#Synchro

"I was fascinated by the movement and the discipline"


Image

Very developed in Eastern Canada, synchronized skating is less known in the West of the country. (Credits: Kirsi Laine Photography - 2018)

A new synchronized skating club is in preparation in Delta, in the Vancouver region of Canada.


"The Art Recognition Talent Search Skating Academy, known as A.R.T.S.S.A was developed to foster my passion for figure skating and the beauty of movement and music," started Anastasia Baikov.

Born and raised in Moscow, she was introduced to figure skating at an early age and auditioned for Elena Tchaikovskaia’s Professional Ice Shows. The show travelled around Europe visiting several different countries. "It was during this time that I discovered my love for choreography and the excitement of performing in shows," she said. Her skating career expanded to competitive singles, dance and pairs.  

When her family relocated to Eastern Canada, she retired from the competitive side of the sport. She embarked on a coaching journey and started to develop synchronized skating.

"During one of our trips to France, I was introduced to synchro teams from Finland and Canada. I was fascinated by the movement and the discipline. It was like watching an ice show but with more precision. Since that time, synchronized skating has developed considerably. The technical complexity of the elements fueled my desire to challenge myself and learn the technical side of this difficult discipline," Anastasia Baikov explained.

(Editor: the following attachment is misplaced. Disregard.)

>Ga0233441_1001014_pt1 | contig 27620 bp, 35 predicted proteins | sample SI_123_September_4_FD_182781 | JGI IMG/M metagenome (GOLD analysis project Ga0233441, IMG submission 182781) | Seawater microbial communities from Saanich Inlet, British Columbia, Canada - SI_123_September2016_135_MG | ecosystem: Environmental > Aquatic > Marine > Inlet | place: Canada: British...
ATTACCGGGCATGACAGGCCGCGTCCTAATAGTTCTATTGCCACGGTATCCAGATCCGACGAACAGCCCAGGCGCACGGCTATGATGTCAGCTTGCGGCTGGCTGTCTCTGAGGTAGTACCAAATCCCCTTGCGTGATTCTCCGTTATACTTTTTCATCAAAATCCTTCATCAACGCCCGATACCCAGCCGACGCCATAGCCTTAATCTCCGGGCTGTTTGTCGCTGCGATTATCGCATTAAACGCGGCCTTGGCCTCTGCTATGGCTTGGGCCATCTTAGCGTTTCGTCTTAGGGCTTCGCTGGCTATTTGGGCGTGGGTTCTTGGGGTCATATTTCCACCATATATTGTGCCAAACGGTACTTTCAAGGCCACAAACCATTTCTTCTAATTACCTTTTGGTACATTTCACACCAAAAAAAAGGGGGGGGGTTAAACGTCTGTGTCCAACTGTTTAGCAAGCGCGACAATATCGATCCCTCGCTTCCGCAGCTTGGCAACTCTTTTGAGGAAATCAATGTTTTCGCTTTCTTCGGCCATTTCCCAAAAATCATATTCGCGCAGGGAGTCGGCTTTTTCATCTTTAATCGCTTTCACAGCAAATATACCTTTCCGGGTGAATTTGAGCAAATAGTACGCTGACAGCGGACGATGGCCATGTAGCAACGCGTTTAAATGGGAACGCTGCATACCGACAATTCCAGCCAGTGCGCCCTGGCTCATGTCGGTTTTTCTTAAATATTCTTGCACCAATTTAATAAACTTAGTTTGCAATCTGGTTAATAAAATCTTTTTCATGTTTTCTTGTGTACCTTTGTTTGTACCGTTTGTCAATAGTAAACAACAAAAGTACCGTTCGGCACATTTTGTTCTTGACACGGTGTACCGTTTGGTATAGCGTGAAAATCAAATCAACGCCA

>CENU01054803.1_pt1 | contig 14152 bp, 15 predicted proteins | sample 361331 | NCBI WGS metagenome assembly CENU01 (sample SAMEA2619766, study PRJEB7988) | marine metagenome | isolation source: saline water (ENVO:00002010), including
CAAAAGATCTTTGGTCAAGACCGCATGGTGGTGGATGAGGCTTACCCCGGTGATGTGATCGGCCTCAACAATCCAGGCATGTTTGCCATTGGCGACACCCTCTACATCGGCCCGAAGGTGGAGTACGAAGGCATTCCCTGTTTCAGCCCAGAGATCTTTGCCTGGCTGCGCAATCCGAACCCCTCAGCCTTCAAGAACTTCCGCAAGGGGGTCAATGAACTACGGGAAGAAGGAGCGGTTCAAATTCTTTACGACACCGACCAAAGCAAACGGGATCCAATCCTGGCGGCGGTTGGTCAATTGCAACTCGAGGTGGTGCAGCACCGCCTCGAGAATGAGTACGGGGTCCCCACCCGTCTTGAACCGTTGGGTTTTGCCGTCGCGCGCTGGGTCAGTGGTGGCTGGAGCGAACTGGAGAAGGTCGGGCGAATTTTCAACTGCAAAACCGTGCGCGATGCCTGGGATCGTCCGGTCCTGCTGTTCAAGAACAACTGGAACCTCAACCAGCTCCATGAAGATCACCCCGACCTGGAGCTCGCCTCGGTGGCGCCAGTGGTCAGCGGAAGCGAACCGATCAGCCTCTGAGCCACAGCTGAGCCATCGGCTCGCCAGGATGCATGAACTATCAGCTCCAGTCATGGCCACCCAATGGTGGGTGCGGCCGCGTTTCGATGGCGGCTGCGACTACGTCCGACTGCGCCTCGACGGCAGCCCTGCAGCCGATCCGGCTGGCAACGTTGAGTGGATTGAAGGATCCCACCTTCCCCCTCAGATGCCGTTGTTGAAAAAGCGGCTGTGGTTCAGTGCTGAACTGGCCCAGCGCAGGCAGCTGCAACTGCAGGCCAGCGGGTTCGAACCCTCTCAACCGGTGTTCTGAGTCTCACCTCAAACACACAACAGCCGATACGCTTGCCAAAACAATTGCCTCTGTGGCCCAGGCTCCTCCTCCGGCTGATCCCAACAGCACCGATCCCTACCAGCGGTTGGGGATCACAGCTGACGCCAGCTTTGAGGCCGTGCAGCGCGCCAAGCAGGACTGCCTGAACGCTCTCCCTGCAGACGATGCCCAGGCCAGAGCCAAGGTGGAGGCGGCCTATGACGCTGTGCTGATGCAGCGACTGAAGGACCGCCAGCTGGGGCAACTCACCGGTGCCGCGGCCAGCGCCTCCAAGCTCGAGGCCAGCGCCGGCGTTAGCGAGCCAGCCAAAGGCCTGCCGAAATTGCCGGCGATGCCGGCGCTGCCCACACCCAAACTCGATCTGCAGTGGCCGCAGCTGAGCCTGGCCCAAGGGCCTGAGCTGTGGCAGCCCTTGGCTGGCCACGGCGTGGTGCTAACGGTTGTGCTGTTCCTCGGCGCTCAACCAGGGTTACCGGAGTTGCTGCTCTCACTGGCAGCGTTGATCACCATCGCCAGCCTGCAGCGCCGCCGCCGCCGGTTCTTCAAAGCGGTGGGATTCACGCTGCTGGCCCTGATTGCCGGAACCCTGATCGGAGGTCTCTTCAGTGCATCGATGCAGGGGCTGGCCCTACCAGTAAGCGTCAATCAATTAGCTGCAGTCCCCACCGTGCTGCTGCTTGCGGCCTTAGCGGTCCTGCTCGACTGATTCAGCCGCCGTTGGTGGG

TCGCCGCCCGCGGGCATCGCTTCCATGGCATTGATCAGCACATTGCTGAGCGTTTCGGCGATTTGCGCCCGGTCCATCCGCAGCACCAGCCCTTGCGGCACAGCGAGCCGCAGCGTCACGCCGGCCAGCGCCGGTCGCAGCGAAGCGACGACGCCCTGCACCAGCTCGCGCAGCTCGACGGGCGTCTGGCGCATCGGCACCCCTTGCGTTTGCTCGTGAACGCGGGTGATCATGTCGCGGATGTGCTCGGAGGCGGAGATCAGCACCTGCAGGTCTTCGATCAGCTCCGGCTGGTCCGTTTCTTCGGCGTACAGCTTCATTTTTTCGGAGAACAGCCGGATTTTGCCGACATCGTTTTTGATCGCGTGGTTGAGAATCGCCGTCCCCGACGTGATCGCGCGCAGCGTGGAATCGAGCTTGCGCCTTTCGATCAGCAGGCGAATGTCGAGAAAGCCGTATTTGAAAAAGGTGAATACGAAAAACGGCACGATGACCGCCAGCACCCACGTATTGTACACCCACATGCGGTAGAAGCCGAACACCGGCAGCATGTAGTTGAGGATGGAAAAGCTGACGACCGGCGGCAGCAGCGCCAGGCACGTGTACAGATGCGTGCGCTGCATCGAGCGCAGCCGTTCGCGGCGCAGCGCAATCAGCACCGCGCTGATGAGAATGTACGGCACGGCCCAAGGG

Image
Anastasia Baikov dedicated her life to skating.

She developed her first team at a synchronized skating club in the Vancouver area. "I worked closely with a choreographer from Finland who helped me learn the technical aspects and helped me with the knowledge I needed to develop as a synchro coach. This experience left me wanting to pursue the development of synchro at a younger level."

Then, Anastasia went on to coach and choreograph multiple programs over the next several years for different levels, Beginner to Open. "The teams competed locally and performed in shows that helped showcase synchro all over the Greater Vancouver area."

To assist in development at the club level and to introduce skaters to synchro, she participated for several years in local seminars to allow skaters to try synchro at a grassroots level.

The biggest challenge she faced was maintaining the teams and ensuring that the skaters were given opportunities through their various clubs. "With ice time being so valuable and the cost of training, it is difficult for clubs to sustain the program. It is a big commitment, and with figure skating being a solo sport, it was always a challenge to educate and introduce skaters to a new discipline," she said.

Synchronized Skating is very popular in Eastern Canada, wherein in Western Canada, it is not as well known and does not receive the same exposure as singles, pairs or dance. "The introduction of synchro into the club had a very positive effect bringing the skaters together and bonding them through the experience of competition and dedication," Anastasia Baikov concluded.